Social Psychology

Stereotyping sticks

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Science  24 Apr 2015:
Vol. 348, Issue 6233, pp. 409
DOI: 10.1126/science.348.6233.409-c

Perception of angry faces is shaped by stereotypes

CREDIT: © A. GREEN/CORBIS

A person better remembers faces of people who are members of one's own group—as defined, for instance, by sex or race—than of those who belong to an outgroup. An angry expression might reduce this difference, because threatening stimuli capture one's attention. Alternatively, it might increase the difference were it to trigger stereotyping. In a careful study using white and black faces and undergraduates, Gwinn et al. show that both white and black students better remembered individual neutral black faces than angry black faces, whereas their memories for angry and neutral white faces were similar, consistent with a stereotypical association of black faces and threat in the United States.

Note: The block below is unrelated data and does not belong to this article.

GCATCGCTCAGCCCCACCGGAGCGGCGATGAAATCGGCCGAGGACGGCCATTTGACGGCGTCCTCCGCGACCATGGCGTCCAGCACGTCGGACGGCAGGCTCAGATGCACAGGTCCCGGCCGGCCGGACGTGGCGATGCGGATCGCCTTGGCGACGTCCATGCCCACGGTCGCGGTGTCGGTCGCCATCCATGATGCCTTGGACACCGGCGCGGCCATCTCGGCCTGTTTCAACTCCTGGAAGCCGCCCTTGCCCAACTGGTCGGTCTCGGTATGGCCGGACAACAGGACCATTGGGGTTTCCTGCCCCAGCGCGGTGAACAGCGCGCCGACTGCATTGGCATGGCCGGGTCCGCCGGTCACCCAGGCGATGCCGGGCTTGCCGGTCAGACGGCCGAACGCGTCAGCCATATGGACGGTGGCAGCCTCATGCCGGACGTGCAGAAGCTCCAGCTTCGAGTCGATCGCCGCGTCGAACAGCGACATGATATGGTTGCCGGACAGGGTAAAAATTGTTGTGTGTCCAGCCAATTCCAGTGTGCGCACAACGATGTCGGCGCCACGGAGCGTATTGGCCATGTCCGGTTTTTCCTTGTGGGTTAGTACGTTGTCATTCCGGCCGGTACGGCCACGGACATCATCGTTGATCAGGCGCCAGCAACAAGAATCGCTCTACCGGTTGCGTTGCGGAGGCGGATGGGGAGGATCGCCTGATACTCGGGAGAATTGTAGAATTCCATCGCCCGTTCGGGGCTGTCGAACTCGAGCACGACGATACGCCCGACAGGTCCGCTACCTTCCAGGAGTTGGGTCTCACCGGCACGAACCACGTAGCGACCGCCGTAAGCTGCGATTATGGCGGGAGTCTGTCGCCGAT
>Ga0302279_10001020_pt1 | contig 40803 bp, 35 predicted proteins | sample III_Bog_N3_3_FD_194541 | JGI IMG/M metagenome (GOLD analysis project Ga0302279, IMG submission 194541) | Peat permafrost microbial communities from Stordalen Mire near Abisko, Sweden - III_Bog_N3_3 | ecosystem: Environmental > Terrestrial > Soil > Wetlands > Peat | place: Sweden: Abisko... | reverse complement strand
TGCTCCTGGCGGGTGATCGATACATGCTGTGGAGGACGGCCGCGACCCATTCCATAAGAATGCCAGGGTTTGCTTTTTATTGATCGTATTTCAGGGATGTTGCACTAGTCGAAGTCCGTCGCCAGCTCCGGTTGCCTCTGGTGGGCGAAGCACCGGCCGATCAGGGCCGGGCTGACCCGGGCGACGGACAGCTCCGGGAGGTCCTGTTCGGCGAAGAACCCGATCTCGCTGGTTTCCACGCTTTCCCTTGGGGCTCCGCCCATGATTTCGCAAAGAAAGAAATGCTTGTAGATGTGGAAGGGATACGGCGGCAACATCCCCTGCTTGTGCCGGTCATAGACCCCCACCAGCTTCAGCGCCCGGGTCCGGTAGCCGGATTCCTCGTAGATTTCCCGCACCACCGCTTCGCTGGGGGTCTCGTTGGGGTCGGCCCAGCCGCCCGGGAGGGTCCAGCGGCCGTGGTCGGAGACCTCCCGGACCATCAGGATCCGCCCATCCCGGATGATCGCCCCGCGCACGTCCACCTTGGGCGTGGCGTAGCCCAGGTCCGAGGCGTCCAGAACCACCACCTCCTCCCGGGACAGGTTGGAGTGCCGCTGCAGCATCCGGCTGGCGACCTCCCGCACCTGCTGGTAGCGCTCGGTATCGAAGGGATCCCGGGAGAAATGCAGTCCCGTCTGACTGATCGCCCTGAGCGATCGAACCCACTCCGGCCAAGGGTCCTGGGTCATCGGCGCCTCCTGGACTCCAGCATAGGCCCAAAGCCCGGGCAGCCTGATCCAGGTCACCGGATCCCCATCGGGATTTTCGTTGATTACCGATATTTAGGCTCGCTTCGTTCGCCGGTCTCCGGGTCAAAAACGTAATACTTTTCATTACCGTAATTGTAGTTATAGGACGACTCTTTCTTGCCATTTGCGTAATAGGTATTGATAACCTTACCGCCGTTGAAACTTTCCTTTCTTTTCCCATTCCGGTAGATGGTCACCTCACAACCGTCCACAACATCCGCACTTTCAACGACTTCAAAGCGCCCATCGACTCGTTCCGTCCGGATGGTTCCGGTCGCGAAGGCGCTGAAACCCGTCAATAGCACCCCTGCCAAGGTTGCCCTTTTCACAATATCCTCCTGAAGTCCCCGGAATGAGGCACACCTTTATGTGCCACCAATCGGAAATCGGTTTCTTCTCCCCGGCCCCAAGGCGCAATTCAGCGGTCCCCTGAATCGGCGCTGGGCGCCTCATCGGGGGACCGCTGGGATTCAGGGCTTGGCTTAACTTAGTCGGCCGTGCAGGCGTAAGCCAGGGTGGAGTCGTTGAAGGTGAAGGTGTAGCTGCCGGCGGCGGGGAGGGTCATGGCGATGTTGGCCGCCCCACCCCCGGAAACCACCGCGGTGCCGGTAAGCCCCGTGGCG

J. Exp. Soc. Psychol. 58, 1 (2015).

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